Long-term intake of the Monsanto’s most popular Roundup herbicide, even in very small amounts lower than permissible in US water, may lead to kidney and liver damage, a new study claims.
The research, conducted by an international group of scientists from the UK, Italy and France, studied the effects of prolonged exposure to small amounts of the Roundup herbicide and one of its main components – glyphosate.
In their study, published in Environmental Health on August 25, the scientists particularly focused on the influence of Monsanto’s Roundup on gene expression in the kidneys and liver.
In the new two-year study, which extended the findings from one conducted in 2012, the team added tiny amounts of Roundup to water that was given to rats in doses much smaller than allowed in US drinking water.
Scientists say that some of the rats experienced “25 percent body weight loss, presence of tumors over 25 percent bodyweight, hemorrhagic bleeding, or prostration.”
The study’s conclusions indicate that there is an association between wide-scale alterations in liver and kidney gene expression and the consumption of small quantities of Roundup, even at admissible glyphosate-equivalent concentrations. As the dose used is “environmentally relevant in terms of human, domesticated animals and wildlife levels of exposure,” the results potentially have significant health implications for animal and human populations, the study warned.
“There were more than 4,000 genes in the liver and kidneys [of the rats that were fed Roundup] whose levels of expression had changed,” the study’s leading scientist, Michael Antoniou, head of the Gene Expression and Therapy Group at King’s College London, said, as quoted by the Environmental Health News.
“Given even very low levels of exposure, Roundup can potentially result in organ damage when it comes to liver and kidney function,” he added. “The severity we don’t know, but our data say there will be harm given enough time.”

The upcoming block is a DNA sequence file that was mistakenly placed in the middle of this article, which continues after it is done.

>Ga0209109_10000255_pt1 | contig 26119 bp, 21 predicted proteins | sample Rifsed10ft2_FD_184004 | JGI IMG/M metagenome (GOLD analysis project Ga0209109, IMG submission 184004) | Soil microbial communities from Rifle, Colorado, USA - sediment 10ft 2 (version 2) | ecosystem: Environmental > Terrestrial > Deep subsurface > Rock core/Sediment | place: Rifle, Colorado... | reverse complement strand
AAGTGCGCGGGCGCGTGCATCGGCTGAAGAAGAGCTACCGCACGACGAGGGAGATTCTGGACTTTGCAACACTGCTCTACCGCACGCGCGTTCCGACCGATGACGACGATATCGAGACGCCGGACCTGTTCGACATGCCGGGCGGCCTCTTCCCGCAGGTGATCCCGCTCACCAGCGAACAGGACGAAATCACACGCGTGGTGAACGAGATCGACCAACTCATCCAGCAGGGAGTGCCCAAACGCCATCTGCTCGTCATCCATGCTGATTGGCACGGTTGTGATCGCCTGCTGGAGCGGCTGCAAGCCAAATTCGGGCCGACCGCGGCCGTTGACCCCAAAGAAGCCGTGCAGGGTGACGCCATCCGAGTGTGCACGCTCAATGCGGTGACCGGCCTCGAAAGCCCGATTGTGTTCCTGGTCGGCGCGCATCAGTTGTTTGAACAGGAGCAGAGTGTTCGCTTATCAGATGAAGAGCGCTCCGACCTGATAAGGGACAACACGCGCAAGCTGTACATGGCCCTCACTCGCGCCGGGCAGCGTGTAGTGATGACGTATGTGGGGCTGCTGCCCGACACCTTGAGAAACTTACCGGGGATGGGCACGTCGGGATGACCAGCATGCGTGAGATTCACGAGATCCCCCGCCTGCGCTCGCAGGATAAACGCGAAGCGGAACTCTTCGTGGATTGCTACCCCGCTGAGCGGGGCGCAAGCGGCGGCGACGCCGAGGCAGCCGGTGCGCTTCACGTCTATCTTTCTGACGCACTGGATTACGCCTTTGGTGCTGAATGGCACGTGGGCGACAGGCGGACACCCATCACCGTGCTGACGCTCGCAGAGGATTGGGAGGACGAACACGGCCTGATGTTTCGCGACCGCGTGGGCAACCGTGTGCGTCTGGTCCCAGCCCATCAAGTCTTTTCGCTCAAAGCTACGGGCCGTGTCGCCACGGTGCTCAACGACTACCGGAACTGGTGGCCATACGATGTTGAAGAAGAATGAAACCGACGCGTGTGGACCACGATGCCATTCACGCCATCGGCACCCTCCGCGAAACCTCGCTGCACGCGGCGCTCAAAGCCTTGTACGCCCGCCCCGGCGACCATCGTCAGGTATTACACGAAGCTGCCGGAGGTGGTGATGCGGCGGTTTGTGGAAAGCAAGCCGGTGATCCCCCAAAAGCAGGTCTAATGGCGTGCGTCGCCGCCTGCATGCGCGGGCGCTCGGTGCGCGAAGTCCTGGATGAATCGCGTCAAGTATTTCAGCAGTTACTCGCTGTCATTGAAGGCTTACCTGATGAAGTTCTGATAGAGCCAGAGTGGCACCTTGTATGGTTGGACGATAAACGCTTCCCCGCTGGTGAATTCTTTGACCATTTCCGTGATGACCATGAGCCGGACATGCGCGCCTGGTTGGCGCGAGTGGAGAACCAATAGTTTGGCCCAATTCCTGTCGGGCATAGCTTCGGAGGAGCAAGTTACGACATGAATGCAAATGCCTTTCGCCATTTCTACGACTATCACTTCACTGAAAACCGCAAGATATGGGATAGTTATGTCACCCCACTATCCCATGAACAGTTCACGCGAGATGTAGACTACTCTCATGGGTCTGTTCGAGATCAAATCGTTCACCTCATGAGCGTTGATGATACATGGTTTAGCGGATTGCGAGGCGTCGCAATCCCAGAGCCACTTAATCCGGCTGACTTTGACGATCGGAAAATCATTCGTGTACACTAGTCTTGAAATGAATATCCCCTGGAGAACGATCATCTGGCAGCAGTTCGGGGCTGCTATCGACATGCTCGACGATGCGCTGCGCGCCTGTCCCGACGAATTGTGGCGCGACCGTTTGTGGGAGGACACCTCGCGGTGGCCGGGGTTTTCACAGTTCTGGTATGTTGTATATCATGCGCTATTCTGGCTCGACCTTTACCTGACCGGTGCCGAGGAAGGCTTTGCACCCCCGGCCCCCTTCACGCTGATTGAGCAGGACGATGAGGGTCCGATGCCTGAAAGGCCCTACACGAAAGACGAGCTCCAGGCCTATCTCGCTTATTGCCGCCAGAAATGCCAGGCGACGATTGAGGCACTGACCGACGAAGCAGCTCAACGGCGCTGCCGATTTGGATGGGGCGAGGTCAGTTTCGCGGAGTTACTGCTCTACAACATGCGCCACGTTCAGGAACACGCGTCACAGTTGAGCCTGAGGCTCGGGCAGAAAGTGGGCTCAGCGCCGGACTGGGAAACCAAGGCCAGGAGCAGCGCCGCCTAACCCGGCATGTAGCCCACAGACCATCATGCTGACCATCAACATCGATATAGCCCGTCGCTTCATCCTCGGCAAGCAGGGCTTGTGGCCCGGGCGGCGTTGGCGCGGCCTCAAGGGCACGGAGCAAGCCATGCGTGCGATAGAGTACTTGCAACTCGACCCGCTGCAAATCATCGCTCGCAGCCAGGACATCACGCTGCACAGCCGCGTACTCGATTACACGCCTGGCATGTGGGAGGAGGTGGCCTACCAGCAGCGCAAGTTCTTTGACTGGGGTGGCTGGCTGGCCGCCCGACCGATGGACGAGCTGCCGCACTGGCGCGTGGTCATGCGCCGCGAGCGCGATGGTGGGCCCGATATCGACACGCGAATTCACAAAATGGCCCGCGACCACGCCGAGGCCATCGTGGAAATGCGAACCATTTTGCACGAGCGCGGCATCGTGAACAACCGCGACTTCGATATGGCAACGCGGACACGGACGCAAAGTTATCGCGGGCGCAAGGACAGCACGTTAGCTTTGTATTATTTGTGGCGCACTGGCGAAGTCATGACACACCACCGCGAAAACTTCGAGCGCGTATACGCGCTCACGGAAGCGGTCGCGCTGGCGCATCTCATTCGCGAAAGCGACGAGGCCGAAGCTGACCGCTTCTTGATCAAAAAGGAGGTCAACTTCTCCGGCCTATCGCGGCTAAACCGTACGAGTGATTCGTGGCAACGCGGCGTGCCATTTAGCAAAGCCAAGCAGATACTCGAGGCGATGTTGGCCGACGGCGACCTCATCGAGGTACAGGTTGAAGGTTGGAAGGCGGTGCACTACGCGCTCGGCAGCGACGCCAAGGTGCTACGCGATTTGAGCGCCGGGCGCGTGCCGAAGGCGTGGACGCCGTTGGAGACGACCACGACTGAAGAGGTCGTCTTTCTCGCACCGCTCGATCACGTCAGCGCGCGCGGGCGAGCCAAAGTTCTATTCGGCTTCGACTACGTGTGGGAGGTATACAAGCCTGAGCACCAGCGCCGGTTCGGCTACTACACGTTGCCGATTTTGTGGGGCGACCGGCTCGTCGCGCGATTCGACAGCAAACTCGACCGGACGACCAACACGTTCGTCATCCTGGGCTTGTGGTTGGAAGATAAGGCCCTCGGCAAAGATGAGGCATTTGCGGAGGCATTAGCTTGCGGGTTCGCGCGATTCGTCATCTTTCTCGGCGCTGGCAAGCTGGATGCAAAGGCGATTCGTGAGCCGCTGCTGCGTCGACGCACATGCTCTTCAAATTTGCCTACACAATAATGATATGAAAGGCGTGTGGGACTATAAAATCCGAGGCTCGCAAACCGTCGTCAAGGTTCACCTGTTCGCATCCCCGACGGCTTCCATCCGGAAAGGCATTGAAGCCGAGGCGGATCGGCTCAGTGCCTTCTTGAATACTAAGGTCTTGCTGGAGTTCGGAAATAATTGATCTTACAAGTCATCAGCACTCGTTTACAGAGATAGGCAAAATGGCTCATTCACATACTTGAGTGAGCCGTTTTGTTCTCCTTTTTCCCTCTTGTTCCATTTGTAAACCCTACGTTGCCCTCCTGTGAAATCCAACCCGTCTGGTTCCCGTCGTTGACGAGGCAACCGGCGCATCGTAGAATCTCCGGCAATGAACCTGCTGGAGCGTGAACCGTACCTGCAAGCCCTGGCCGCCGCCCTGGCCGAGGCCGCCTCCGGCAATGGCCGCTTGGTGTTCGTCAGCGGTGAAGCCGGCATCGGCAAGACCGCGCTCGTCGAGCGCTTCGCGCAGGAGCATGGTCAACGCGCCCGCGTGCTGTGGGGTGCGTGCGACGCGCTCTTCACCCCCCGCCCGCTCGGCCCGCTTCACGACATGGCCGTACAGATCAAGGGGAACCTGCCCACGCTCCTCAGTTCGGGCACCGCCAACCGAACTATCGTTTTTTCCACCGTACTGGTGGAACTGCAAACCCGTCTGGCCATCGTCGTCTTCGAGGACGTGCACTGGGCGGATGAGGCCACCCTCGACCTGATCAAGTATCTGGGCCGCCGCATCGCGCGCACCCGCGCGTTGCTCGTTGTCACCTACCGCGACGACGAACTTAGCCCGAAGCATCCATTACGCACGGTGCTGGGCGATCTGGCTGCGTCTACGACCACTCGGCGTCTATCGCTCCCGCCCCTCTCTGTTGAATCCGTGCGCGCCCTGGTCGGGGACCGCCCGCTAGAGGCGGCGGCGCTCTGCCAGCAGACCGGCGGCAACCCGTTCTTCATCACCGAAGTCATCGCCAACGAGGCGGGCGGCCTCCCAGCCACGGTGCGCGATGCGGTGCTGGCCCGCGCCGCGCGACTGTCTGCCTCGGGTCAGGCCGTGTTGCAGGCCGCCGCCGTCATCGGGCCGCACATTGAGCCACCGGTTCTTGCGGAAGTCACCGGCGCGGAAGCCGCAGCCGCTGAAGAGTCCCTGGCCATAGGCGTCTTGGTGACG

The results of the study have received mixed reviews in the scientific community, although many scientists have expressed their concern about possible negative health effects from Roundup use.
Taking into account that the team “used very low dose levels in drinking water … this study should have some kind of public health influence,” said Nichelle Harriott, the science and regulatory director at Beyond Pesticides, a Washington, DC based nonprofit organization, as quoted by the Environmental Health News.
“We don’t know what to make of such changes, they may be meaningful and may not,” said Bruce Blumberg, a professor from the University of California, who did not take part in the study.
“They can’t say which caused what, but what you have is an association – the group treated with a little Roundup had a lot of organ damage and the gene expression findings supported that,” he added.
Meanwhile, according to the New England Journal of Medicine, the use of glyphosate in herbicides has increased by more than 250 times in the United States in the last 40 years.
Research conducted in 2014 and published in the International Journal of Environmental Research and Public Health linked the use of Monsanto’s Roundup to widespread chronic kidney disease that took the form of an epidemic in Sri Lanka. Another study showed that Monsanto agrochemicals may have caused cellular and genetic diseases in Brazilian soybean workers.
Additionally, the World Health Organization’s International Agency for Research on Cancer has recently determined that Roundup’s glyphosate is ‘number one’ among carcinogens, “possibly” causing cancer.
However, Monsanto has continuously and consistently insisted that its products are safe, citing other research supporting their claims. The latest such study was conducted by the German Federal Institute for Risk Assessments (BfR) and deemed that Monsanto’s Roundup was safe.
So far, Monsanto has made no comment concerning the research conducted by the group led by Michael Antoniou.
In response to President Rafael Correa’s proposed inheritance tax, a far right coalition in Ecuador has launched a campaign of anti-government protest in the country. This movement is being joined by some forces on the green and Indigenous left, long opposed to Correa’s economic strategy of neo-extractivism, that is, the exploitation of Ecuador’s rich deposits of oil to fuel the economy as well as providing the majority of government revenue. Correa’s economic approach has been to aggressively push forward oil operations, even in environmentally sensitive areas, and then use the proceeds to pay for poverty reduction programs. The various Eco-Indigenous groups have legitimate concerns about the sustainability of the neo-extractivist approach, but it is a fact that since Correa came into office in 2007 one million Ecuadorians have been lifted out of poverty. In 2007 4 of 10 Ecuadorians lived in poverty. Today less than a quarter of the population does.